Yamaha has a long and successful history of building world class internal combustion engines. It is particularly known for its skill at building highly efficient cylinder heads. It was tapped by Ford Motor Company to help develop the engines for its Taurus SHO (super high output) models and also collaborated with Mercury Marine to create that company’s first 4 stroke outboard engines.
But improving internal combustion engines is a dying art. As the EV revolution pushes forward, Yamaha has turned its attention to designing and building high output electric motors that are as small and light as possible. It will soon offer a range of motors with 35 kW to 200 kW of power. The smaller motors are intended for use in motorcycles, but the more powerful motors are suitable for automotive applications. Yamaha says it can adapt the design of its interior permanent magnet synchronous motors to fit the needs of virtually every vehicle manufacturer.
In a press release earlier this year, Yamaha said it “will customize the prototype to the specific needs of individual customers and deliver in short time spans utilizing production technology that the company flexibly adapts to its various product groups, including motorcycles. Going forward, Yamaha expects to deepen its knowledge of evolving market needs by adapting the motor to the requirements of individual customers.” The company claims its expertise with “advanced casting and processing technologies that Yamaha has cultivated over many years” is critical to its new initiative.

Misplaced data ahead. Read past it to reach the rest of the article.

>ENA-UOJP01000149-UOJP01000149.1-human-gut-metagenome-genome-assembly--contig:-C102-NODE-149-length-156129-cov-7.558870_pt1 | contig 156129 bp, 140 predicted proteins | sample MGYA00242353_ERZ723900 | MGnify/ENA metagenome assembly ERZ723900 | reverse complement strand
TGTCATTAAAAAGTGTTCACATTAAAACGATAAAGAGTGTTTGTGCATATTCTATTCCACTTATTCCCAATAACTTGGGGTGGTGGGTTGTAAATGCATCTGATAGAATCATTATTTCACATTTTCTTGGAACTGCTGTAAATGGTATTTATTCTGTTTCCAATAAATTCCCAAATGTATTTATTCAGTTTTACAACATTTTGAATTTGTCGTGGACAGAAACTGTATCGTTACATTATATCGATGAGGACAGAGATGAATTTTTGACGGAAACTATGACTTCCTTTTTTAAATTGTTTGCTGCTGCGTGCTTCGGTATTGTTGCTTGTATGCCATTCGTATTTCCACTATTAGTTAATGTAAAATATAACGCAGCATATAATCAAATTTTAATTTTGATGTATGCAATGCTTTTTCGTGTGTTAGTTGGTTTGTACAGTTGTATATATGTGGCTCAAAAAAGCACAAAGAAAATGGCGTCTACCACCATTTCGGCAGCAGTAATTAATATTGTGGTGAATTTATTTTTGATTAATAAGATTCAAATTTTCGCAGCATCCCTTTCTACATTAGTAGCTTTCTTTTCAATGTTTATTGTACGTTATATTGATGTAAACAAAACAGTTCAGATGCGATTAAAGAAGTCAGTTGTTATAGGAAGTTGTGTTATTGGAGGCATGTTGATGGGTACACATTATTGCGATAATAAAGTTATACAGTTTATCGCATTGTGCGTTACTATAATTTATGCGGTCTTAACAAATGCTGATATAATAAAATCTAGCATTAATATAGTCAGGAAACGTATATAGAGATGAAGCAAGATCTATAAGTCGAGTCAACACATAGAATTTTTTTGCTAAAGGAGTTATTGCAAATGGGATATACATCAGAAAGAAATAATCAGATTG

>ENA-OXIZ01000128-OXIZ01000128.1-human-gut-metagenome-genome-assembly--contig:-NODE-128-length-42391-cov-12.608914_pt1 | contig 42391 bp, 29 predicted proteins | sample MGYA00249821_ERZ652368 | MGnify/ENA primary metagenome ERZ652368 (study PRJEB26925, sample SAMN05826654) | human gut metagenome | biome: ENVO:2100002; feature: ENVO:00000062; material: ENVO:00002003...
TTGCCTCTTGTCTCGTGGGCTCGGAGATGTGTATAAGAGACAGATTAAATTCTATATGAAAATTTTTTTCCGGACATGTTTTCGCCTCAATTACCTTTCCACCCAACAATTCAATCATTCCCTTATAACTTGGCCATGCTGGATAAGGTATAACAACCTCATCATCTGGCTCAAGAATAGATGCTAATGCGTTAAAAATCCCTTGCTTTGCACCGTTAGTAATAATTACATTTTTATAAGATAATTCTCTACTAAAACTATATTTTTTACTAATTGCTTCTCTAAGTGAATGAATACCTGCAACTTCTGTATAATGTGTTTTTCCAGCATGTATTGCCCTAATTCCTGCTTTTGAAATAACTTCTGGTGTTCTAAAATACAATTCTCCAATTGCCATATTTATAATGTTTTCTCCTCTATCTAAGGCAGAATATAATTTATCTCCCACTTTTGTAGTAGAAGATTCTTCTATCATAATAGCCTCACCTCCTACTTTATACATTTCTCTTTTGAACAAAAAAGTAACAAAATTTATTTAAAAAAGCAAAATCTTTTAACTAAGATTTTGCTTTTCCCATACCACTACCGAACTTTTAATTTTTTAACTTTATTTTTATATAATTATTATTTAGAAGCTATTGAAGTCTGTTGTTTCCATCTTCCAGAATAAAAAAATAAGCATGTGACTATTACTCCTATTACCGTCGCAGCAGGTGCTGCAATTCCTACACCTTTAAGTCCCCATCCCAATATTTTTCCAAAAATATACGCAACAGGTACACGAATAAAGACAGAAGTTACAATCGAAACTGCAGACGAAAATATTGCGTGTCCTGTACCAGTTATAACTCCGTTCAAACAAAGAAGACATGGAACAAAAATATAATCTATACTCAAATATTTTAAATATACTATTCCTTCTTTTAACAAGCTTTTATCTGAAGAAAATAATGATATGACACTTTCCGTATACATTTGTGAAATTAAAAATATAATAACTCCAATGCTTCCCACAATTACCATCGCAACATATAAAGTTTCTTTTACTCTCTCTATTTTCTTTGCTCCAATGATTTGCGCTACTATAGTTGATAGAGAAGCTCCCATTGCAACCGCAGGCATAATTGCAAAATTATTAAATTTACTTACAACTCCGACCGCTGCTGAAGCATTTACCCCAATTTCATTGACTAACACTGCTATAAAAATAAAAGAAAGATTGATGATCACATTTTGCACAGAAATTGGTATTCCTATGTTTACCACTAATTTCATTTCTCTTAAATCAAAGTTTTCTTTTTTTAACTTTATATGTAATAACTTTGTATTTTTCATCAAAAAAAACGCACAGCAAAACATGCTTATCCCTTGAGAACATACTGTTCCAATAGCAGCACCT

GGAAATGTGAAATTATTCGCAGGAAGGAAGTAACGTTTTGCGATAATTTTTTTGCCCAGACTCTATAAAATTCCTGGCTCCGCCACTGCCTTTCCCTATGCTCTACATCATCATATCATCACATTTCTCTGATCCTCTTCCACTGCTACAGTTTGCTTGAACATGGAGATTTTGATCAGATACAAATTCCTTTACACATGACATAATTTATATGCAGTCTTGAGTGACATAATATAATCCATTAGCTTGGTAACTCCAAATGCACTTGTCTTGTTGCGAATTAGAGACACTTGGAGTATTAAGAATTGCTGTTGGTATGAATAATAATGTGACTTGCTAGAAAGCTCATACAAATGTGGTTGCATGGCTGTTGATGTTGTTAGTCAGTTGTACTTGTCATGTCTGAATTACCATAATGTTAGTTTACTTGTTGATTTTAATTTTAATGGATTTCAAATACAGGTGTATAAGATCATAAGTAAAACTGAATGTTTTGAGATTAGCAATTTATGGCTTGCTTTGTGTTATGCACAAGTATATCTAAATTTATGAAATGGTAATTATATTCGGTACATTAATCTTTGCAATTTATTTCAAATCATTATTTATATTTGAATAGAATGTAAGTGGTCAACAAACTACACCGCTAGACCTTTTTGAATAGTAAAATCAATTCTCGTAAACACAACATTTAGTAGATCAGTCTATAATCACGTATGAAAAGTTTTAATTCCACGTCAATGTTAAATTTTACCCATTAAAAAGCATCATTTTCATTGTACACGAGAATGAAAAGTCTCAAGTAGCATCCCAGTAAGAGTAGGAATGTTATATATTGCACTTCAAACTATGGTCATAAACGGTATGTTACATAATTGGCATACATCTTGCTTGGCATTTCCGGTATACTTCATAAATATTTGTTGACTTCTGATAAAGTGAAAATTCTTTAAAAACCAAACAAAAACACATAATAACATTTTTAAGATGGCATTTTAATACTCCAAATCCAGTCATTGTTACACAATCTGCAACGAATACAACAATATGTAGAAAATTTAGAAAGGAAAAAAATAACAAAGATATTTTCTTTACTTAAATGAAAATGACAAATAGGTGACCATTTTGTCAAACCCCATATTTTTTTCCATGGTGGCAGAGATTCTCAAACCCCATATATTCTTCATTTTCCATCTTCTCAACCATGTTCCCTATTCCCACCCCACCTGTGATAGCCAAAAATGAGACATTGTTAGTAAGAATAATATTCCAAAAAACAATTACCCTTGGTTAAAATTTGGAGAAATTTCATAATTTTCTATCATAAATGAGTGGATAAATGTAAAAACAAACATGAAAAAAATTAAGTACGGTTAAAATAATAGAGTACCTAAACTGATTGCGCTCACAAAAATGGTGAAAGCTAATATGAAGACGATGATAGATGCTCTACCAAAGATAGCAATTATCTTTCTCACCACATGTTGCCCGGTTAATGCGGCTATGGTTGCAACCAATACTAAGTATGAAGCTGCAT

According to motorcycle news source Ride Apart, Yamaha’s plan is that a vehicle manufacturer can come to it, tell it what it needs by way of motive power for an electric vehicle, and Yamaha will build it to meet the customer’s exact requirements within a short period of time. That could save some carmakers valuable time and money developing their own motors, especially if they are coming late to the EV party.
While this should be good news, it suggests a move within the industry to depend more and more on outside suppliers for batteries, battery packs, battery management systems, motors, axles, and the other bits needed to make electric cars. Some companies say they don’t want to just become parts assemblers, but in the end, that may be the trend. Most customers don’t know or care whose electric motor is buried deep in the chassis of their electric car. All they care about is that when they push the go pedal, things begin to happen right now!
Some bemoan the absence of a powerful exhaust note in electric cars, but the sounds coming from the Yamaha electric motor in the video below are enough to stir the soul of any automotive enthusiast. Give a listen.
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